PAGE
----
Simultaneously developed by its writer-director Simon Pummell as a film, a website, and a gallery installation, Bodysong is not a work lacking in ambition. It sets itself the task of providing an overview of the human condition with Pummell and his researchers trawling through film, video, and television archives, as well as drawing on home movies.
"A PANORAMIC MOSAIC"
All together the footage forms a panoramic mosaic underpinned by a haunting score from Radiohead guitarist Jonny Greenwood. It doesn’t come with any guiding voiceover, although the diverse material is carefully structured into different passages: birth, growth, adolescence, sex, violence, death, and ultimately renewal and transcendence.
The more shocking imagery includes mounds of corpses from a concentration camp, and a South Vietnamese police chief executing a suspect. But to their credit, Pummell and co have drawn on an eclectic range of sources, from Saudi TV to early Russian cinema. And by changing the context of the source material, much of what had previously been seen in news bulletins and current affairs programmes is used to show how our perceptions and responses as spectators are far from fixed.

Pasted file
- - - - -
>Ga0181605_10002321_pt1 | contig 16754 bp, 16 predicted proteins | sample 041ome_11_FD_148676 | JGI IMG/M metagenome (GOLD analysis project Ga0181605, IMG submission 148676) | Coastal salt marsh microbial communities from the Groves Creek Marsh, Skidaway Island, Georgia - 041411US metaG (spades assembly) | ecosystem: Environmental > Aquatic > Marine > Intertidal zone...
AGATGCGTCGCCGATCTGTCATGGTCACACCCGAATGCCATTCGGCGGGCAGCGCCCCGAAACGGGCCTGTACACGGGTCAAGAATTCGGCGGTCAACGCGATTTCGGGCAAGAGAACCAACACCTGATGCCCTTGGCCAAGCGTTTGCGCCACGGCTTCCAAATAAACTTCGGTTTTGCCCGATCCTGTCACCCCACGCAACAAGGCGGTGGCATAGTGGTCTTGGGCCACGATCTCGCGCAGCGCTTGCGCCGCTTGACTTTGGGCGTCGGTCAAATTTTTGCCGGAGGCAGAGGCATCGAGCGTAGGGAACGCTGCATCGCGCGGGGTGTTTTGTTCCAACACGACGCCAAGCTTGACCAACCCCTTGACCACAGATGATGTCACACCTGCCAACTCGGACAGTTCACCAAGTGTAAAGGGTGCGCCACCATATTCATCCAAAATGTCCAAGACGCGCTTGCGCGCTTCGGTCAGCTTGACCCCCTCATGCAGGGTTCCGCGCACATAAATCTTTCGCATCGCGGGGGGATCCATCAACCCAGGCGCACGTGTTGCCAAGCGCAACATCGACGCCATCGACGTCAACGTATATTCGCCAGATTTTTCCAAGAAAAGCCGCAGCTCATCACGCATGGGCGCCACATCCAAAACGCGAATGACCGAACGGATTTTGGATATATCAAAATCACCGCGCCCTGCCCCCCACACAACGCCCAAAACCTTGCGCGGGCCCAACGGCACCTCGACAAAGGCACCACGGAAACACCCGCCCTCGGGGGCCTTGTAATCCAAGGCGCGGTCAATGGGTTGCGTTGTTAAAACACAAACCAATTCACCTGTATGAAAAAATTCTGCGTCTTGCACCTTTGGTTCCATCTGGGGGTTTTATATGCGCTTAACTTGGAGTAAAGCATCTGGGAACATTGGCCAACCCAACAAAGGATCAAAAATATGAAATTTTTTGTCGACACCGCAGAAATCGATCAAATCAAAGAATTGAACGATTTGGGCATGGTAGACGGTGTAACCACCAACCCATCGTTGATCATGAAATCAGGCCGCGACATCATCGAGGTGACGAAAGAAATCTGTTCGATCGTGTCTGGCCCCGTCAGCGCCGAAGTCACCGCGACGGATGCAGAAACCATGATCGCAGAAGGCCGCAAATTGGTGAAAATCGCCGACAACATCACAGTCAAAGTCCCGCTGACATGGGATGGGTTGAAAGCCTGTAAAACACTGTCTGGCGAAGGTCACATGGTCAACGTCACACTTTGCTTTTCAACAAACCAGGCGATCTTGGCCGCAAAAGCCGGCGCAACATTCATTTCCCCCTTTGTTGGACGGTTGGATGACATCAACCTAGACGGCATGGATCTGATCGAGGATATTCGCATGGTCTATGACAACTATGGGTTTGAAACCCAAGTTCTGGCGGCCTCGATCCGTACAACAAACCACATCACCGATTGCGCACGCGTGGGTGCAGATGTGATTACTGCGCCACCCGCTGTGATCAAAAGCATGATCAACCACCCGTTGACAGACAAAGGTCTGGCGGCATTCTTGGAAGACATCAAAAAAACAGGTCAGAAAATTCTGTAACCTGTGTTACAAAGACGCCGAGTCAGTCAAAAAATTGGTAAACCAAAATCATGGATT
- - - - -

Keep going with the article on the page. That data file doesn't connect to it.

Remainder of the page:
Sometimes the flow of imagery can feel repetitive and even overwhelming, despite the crisp running time. Yet at Bodysong's heart lies an interesting paradox: highlighting rituals, celebrations, and initiations that occur in societies all around the world, it suggests how our most personal experiences actually affirm our common humanity.